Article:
Bus Companies Fighting School Bus Lawsuit

Bus Companies Fighting School Bus Lawsuit

Two school bus manufacturing companies are adamantly fighting a lawsuit being filed on behalf of eleven children seriously injured in a 2003 school bus accident.  Thomas Built Busses and Merl’s Bus Sales are claiming they delivered a product that the Siloam Springs School District requested, and that was a bus with no belts. 

The crash occurred on May 19, 2003, when the bus driver George Van-Vliet veered off the road and down an embankment into several trees.  The bus, which split apart left Meng Veng, age 11 quadriplegic, Eric England, 13, with serious brain injuries and killed Jessicca Price, 14.  Several other children on the bus had injuries ranging from mild lacerations to fractures and broken bones. 

The parents of the eleven children named in the consolidated lawsuit claim that if their children had been protected by seatbelts in the accident they would not have suffered such extensive injuries.  The school bus companies disagree however, arguing that they provided a bus to the school district that met the school district’s safety standards. 

The bus was allegedly was manufactured in North Carolina in 1996 and was purchased second hand by Siloam Springs School District in 2000 from Merl’s Bus Sales.  The bus was not altered from its original condition with the exception of putting new lettering on the bus’s panels.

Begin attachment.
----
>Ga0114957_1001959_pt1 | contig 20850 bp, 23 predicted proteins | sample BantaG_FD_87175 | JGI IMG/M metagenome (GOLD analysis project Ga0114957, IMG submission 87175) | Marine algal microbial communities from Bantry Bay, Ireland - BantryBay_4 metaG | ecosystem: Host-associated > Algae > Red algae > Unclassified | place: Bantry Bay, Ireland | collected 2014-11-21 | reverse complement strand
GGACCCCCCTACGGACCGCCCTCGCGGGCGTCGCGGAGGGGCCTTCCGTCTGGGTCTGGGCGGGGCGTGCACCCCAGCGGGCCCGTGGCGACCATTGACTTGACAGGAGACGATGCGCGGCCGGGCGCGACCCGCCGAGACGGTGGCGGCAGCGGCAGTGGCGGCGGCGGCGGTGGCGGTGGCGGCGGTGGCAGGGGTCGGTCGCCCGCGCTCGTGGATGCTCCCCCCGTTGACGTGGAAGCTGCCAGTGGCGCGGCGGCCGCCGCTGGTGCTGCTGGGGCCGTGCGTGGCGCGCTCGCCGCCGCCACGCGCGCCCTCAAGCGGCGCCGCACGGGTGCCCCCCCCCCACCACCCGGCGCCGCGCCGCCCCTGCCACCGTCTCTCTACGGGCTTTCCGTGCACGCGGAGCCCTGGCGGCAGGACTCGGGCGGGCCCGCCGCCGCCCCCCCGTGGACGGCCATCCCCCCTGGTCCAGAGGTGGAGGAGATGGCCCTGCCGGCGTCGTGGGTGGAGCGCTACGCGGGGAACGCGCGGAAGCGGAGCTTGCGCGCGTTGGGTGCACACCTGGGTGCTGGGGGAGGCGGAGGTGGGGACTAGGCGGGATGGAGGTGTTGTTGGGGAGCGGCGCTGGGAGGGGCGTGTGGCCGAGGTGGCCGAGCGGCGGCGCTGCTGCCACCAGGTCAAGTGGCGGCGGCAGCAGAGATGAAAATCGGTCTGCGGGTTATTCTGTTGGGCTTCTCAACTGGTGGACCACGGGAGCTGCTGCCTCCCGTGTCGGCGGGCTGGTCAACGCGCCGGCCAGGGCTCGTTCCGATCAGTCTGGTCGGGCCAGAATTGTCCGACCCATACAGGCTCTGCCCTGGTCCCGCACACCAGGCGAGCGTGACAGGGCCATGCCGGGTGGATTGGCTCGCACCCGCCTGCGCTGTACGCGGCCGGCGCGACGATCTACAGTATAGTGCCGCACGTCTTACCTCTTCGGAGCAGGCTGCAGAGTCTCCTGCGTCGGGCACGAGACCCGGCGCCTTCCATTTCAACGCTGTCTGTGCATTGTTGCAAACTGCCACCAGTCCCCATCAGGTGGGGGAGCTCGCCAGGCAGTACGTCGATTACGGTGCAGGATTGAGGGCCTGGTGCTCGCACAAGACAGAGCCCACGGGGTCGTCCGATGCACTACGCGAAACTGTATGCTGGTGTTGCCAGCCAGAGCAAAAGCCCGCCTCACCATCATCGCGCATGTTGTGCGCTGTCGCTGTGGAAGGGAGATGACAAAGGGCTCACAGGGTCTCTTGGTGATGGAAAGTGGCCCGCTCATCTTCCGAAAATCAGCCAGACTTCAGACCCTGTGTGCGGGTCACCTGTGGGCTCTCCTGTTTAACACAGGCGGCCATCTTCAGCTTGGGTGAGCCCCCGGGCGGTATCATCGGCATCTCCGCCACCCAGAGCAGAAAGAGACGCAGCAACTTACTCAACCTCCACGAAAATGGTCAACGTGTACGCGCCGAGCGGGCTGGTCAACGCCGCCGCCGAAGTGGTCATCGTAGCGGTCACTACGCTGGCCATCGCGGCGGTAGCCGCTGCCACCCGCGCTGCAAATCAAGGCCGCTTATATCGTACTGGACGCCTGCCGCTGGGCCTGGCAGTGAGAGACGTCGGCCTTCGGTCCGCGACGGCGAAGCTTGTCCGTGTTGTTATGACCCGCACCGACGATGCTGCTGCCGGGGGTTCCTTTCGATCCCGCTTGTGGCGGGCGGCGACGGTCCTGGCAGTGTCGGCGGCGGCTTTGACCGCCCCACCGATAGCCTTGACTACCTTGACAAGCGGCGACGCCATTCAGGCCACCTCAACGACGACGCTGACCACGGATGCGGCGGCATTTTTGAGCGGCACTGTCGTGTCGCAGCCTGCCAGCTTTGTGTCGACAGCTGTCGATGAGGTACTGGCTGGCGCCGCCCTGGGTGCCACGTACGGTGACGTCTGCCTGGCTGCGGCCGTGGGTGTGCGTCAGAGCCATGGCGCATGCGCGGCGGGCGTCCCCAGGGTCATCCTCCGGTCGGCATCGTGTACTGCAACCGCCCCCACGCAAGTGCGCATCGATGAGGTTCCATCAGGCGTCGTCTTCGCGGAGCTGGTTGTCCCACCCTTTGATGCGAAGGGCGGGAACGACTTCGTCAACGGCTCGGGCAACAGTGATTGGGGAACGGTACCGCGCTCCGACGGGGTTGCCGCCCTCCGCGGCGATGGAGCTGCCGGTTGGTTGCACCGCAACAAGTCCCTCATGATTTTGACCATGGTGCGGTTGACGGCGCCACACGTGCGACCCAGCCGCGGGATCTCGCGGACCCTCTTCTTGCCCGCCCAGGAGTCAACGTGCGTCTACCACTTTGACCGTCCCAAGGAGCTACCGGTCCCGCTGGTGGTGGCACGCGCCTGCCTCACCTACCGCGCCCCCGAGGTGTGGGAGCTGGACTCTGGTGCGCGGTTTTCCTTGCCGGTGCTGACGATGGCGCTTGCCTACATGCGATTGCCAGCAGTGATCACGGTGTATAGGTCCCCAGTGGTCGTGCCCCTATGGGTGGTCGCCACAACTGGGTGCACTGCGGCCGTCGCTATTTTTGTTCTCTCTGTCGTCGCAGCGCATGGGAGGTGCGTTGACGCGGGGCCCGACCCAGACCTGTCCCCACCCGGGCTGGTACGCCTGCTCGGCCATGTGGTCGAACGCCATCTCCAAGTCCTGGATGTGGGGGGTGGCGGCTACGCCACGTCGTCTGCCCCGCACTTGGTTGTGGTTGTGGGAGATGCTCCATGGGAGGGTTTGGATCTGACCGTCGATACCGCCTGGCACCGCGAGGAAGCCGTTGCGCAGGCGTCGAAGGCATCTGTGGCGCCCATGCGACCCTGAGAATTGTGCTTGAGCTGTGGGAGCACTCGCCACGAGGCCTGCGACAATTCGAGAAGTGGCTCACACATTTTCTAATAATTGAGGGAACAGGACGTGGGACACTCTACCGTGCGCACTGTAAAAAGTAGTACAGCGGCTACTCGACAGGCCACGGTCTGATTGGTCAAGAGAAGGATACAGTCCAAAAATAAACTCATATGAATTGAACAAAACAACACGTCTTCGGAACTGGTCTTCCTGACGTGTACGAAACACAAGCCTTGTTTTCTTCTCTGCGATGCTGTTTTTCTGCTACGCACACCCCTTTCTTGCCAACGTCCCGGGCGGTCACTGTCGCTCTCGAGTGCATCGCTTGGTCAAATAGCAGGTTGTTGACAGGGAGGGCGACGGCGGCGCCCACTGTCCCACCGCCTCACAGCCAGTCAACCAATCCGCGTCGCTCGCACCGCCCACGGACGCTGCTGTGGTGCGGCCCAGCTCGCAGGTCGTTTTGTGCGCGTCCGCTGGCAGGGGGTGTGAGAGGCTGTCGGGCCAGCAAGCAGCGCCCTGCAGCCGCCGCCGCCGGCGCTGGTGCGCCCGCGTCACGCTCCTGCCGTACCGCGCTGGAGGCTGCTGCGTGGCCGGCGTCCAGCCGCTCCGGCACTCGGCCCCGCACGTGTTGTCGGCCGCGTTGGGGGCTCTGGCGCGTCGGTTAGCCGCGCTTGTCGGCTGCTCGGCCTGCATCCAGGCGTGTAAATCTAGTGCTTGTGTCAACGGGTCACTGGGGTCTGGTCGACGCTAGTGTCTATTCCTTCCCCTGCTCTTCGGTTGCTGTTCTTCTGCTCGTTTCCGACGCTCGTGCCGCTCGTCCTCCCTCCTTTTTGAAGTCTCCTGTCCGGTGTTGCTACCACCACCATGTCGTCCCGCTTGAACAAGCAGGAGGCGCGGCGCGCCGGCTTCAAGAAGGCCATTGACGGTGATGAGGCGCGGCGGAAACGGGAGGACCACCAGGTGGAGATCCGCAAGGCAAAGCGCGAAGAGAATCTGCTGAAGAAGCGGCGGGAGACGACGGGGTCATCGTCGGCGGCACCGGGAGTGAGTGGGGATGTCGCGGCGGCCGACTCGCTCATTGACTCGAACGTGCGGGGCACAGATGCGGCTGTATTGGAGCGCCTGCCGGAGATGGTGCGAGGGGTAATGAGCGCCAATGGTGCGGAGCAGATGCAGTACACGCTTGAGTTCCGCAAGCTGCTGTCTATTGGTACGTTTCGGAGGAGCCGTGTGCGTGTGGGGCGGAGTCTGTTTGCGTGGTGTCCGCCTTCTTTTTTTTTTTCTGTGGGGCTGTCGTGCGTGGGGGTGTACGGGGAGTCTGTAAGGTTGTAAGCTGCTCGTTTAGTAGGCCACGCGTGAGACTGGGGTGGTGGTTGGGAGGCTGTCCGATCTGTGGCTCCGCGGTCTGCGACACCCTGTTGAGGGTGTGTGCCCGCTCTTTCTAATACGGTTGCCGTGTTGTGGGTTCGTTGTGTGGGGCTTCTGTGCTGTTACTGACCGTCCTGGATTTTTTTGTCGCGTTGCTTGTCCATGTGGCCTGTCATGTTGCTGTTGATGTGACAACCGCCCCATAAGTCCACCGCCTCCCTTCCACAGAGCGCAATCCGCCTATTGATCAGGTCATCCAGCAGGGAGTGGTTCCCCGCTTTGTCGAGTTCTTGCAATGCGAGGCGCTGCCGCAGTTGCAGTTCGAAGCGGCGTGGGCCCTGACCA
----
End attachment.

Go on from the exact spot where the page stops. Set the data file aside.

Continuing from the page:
According to representatives for Thomas Built Busses and Merl’s Bus Sales, Arkansas Legislature “made a clear choice to reject a seat belt requirement.  Thomas and Merl’s were required to comply with that decision.”

James Freiburger, a senior staff member of Thomas Built Buses commented, that the bus company only installs seatbelts for school districts when they are requested.  “The states write their bid specifications and you put in there what they ask for.  And, if you put in there things that they don’t ask for, they won’t take the bus,” Freiburger added. 

Despite the fatal bus accident, the bus companies maintain that they are not to blame.  They were only providing a product as specified by the consumer. 

Evidence regarding Arkansas Legislature’s school bus law history does not bode well for the case.  According the motion, Arkansas Legislature decided against installing seatbelts in school buses once in 1984 following a school bus accident, and then again in 2001 when efforts again died before they could be enacted. 


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